A look at how Sandy Springs restaurant Cibo e Beve is adapting amid coronavirus

Editor’s note: As the coronavirus disrupts the restaurant industry, the AJC has suspended its restaurant reviews. Instead, we are publishing a new column called Atlanta Orders In, which looks at the challenges faced by Atlanta restaurants and serves as a guide to ordering takeout.

Is there a restaurant you want to see featured? Do you have feedback about the new column? We want to hear from you. Send your comments to ligaya.figueras@ajc.com  

Our inaugural Atlanta Orders In column takes us to Sandy Springs, to the cozy Italian spot Cibo e Beve that chef Linda Harrell and her business partner Gianni Betti opened in 2001. The day of my visit, Harrell was taking a much needed day off, but Betti was there to greet me at a safe, six-foot social distance. As Betti gave me a blue-gloved Smurfy hand wave, Erik Torres paused to look up from his post in the open kitchen. His eyes revealed the smile that was hidden by the mask that covered his mouth and nose. 

» COMPLETE COVERAGE: Coronavirus in Georgia 

» Related: AJC food and dining coverage is adapting to the pandemic 

Normally, the restaurant would be humming with activity at this early afternoon hour, with the back of house prepping for dinner service and the servers finishing up a lunch shift. But these aren’t normal times. Just like most every restaurant around the country that is still operating in some capacity, Cibo e Beve has been forced to cease dine-in service. It’s 20-person staff has been cut to a skeleton crew of seven who, along with Betti and Harrell, is trying to keep the place afloat through carryout, delivery and gift card sales.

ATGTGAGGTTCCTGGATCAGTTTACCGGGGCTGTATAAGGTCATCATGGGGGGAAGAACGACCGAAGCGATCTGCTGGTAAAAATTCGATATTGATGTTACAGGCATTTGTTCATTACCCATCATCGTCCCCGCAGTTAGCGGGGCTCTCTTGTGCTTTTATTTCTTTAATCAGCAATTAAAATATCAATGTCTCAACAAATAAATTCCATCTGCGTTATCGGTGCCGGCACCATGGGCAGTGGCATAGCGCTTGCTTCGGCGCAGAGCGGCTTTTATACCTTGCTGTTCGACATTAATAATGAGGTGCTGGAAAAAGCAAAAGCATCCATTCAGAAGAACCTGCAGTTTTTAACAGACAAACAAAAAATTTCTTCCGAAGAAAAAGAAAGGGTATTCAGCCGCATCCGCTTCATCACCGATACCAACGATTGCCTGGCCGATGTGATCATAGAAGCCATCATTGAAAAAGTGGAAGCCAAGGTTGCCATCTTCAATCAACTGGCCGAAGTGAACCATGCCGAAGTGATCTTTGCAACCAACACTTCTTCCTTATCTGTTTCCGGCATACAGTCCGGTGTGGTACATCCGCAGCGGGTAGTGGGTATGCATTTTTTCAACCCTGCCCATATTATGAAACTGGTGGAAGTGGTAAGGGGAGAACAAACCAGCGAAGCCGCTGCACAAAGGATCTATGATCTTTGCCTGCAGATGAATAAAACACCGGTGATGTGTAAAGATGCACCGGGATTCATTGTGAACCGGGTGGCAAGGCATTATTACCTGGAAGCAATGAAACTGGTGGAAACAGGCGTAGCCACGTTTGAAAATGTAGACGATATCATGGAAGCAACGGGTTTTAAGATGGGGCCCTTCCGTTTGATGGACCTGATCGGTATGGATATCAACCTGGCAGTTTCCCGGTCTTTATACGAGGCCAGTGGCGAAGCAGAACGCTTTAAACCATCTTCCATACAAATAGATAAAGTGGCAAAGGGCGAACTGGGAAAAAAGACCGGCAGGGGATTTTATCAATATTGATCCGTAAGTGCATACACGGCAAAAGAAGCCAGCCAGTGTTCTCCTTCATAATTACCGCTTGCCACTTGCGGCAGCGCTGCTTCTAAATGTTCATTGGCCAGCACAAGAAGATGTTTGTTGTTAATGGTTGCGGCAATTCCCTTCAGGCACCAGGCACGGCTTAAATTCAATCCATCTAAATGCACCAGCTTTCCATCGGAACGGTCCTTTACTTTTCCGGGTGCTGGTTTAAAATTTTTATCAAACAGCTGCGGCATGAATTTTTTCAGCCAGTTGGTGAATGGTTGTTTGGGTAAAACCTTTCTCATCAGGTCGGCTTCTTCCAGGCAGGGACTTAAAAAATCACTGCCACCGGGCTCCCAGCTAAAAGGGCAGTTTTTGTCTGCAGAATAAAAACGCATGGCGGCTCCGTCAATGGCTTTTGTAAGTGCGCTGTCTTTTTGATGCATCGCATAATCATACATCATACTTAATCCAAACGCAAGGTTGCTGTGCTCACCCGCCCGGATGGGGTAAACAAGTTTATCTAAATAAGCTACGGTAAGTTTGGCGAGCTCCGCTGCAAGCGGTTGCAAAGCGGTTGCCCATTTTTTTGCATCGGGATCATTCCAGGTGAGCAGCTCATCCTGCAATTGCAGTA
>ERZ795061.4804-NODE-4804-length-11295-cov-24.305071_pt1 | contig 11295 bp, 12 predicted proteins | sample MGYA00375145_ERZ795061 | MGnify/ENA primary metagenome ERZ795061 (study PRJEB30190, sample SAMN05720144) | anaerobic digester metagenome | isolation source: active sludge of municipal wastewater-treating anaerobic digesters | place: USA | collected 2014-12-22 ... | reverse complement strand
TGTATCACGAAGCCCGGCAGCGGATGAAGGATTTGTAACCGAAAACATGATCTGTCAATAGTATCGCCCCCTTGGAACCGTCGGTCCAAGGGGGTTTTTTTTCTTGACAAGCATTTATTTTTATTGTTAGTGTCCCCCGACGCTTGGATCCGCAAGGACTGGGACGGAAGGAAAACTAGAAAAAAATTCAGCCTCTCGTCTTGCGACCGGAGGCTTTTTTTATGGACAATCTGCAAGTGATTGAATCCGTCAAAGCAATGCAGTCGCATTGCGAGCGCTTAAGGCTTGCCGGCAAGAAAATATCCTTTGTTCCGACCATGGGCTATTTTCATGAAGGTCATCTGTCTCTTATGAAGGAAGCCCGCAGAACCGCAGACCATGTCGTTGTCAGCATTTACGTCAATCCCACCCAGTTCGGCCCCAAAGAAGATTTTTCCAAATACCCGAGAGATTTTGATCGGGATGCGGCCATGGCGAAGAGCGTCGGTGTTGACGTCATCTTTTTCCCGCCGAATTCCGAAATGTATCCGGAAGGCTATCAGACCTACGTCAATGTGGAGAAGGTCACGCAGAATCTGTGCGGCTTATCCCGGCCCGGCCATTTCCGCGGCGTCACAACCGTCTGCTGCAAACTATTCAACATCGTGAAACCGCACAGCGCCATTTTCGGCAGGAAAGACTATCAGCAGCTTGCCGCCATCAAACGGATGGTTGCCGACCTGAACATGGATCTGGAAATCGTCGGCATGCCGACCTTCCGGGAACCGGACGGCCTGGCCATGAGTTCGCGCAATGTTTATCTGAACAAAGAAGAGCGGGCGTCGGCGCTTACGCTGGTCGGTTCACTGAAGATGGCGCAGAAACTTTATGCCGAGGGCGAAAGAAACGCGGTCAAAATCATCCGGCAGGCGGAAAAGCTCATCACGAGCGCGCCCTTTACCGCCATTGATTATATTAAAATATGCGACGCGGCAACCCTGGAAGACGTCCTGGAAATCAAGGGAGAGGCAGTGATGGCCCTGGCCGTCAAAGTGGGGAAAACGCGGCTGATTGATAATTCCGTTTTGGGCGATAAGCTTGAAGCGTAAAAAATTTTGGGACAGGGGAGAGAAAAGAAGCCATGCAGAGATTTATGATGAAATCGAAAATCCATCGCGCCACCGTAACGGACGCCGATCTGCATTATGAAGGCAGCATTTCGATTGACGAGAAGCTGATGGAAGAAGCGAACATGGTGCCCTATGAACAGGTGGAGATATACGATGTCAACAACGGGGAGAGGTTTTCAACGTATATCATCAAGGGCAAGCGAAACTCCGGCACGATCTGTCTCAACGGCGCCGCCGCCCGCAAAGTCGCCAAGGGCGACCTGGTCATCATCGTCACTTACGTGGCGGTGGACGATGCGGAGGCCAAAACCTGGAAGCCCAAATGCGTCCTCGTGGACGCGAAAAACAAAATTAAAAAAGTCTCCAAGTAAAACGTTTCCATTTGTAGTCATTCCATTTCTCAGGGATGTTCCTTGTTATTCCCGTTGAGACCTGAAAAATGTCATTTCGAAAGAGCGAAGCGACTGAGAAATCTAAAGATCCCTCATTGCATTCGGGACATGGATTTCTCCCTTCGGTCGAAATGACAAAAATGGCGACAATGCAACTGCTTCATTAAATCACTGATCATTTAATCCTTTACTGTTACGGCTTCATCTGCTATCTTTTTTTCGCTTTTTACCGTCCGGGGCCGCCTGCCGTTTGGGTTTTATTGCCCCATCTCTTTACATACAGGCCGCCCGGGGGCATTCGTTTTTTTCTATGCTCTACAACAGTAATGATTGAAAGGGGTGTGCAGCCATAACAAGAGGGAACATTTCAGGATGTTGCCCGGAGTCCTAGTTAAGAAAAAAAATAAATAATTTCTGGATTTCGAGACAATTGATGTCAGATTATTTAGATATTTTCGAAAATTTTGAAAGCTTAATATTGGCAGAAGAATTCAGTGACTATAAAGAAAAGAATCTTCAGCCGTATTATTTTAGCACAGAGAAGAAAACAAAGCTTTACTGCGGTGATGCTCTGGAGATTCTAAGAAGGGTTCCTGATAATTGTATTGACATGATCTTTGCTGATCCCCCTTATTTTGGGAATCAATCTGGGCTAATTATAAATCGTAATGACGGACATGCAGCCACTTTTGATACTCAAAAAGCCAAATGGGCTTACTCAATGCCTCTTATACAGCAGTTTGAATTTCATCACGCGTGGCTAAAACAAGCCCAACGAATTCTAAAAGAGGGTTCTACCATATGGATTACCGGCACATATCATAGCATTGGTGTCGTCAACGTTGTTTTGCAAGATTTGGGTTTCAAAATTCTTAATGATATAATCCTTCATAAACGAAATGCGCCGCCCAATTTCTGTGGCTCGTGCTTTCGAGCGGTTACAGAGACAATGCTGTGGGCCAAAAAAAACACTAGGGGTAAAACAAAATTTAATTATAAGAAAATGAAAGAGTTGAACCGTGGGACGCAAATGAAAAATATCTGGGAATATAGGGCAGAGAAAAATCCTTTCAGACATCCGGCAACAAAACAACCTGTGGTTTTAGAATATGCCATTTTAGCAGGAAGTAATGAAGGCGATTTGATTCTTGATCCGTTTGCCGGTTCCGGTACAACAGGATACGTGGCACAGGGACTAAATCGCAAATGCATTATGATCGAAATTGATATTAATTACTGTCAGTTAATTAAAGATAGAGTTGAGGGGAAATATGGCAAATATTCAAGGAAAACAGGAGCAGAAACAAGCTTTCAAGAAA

The shift to carryout and delivery-only service hasn’t been too difficult, Betti said, because Cibo e Beve offered that prior to the coronavirus outbreak. But they have gotten more creative as they seek to cater to their customers, 70% of whom are families from the surrounding neighborhoods. So, not only is the restaurant offering its regular dinner menu, but also a family-style menu intended to feed four people. Popular sellers have included pasta dishes, chicken Parmesan and meatballs. “Those are our hardcore Cibo dishes,” Betti said. Cibo e Beve also has a wine license and is selling wine at retail cost. 

Plenty of loyal customers have been spending their dining dollars at the restaurant. “We feel blessed by the neighborhood. They’ve been so supportive,” Betti said, noting that people are being generous with tips to his staff. “They are not making as much as they were making on a regular shift, but it is better than nothing.” 

He was especially touched by the customer who wrote a chalk message at the entrance: “We love you, Cibo family.” It was signed, “Your community.”

Transitioning to a different style of operation is “a different game,” Betti said. “What you’re missing is the most beautiful part of our business: interacting with our guests.” 

Despite people ordering food, buying bottles of vino and stocking up on gift cards that don’t have an expiration date, Cibo e Beve is suffering. Sales are down 75%, according to Betti.